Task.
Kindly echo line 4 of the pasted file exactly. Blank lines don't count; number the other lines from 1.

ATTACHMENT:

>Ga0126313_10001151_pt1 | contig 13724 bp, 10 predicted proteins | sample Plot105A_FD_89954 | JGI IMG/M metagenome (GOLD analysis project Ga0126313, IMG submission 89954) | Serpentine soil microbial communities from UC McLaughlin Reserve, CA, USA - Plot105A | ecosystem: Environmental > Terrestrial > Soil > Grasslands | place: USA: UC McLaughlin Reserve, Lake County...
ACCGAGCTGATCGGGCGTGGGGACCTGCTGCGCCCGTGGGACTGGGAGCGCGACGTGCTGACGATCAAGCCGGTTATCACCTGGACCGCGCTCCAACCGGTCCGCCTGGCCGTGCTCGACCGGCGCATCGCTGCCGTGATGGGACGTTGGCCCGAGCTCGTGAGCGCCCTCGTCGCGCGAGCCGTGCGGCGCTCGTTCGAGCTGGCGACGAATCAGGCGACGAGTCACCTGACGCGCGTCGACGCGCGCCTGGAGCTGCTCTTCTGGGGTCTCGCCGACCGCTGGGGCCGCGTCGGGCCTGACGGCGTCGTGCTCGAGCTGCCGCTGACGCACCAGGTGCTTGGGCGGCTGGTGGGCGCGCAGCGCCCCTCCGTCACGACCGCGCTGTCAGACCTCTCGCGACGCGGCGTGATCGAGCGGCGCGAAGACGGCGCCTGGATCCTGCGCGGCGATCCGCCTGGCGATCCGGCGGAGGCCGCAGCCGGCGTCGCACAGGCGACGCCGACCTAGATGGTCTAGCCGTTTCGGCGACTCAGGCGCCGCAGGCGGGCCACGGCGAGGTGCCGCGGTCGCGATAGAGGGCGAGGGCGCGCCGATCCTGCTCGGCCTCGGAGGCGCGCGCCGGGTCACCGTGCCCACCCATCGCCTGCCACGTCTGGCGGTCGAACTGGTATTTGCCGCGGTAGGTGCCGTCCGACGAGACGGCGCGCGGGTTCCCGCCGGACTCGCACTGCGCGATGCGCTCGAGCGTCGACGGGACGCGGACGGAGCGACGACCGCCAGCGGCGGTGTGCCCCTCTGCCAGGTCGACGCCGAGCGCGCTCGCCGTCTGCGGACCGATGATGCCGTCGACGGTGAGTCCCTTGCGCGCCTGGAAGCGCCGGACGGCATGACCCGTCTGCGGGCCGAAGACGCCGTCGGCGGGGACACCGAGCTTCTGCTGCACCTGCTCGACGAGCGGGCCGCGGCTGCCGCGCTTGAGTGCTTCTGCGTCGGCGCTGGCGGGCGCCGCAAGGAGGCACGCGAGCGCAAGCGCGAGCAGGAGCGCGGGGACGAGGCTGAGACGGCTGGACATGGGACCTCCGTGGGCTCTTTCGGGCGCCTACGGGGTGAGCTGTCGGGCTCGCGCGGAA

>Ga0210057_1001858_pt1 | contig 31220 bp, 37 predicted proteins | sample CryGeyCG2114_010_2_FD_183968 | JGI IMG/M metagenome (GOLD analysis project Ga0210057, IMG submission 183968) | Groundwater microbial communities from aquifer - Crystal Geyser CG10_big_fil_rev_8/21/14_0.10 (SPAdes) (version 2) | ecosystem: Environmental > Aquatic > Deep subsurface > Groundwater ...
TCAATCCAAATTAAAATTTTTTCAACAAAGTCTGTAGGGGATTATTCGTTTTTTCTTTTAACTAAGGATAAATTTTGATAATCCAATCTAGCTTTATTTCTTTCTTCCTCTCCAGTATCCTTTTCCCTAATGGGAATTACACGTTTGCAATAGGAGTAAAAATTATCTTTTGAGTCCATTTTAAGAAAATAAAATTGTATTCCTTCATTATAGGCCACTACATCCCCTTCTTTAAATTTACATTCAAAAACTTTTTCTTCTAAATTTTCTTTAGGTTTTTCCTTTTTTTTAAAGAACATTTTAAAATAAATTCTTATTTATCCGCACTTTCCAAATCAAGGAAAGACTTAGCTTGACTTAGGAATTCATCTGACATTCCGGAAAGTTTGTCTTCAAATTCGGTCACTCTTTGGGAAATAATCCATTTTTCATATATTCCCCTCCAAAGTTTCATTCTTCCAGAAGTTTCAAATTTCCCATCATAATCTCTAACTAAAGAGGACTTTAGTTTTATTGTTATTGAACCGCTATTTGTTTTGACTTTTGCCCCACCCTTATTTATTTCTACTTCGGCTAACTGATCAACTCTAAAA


TCAATCCAAATTAAAATTTTTTCAACAAAGTCTGTAGGGGATTATTCGTTTTTTCTTTTAACTAAGGATAAATTTTGATAATCCAATCTAGCTTTATTTCTTTCTTCCTCTCCAGTATCCTTTTCCCTAATGGGAATTACACGTTTGCAATAGGAGTAAAAATTATCTTTTGAGTCCATTTTAAGAAAATAAAATTGTATTCCTTCATTATAGGCCACTACATCCCCTTCTTTAAATTTACATTCAAAAACTTTTTCTTCTAAATTTTCTTTAGGTTTTTCCTTTTTTTTAAAGAACATTTTAAAATAAATTCTTATTTATCCGCACTTTCCAAATCAAGGAAAGACTTAGCTTGACTTAGGAATTCATCTGACATTCCGGAAAGTTTGTCTTCAAATTCGGTCACTCTTTGGGAAATAATCCATTTTTCATATATTCCCCTCCAAAGTTTCATTCTTCCAGAAGTTTCAAATTTCCCATCATAATCTCTAACTAAAGAGGACTTTAGTTTTATTGTTATTGAACCGCTATTTGTTTTGACTTTTGCCCCACCCTTATTTATTTCTACTTCGGCTAACTGATCAACTCTAAAA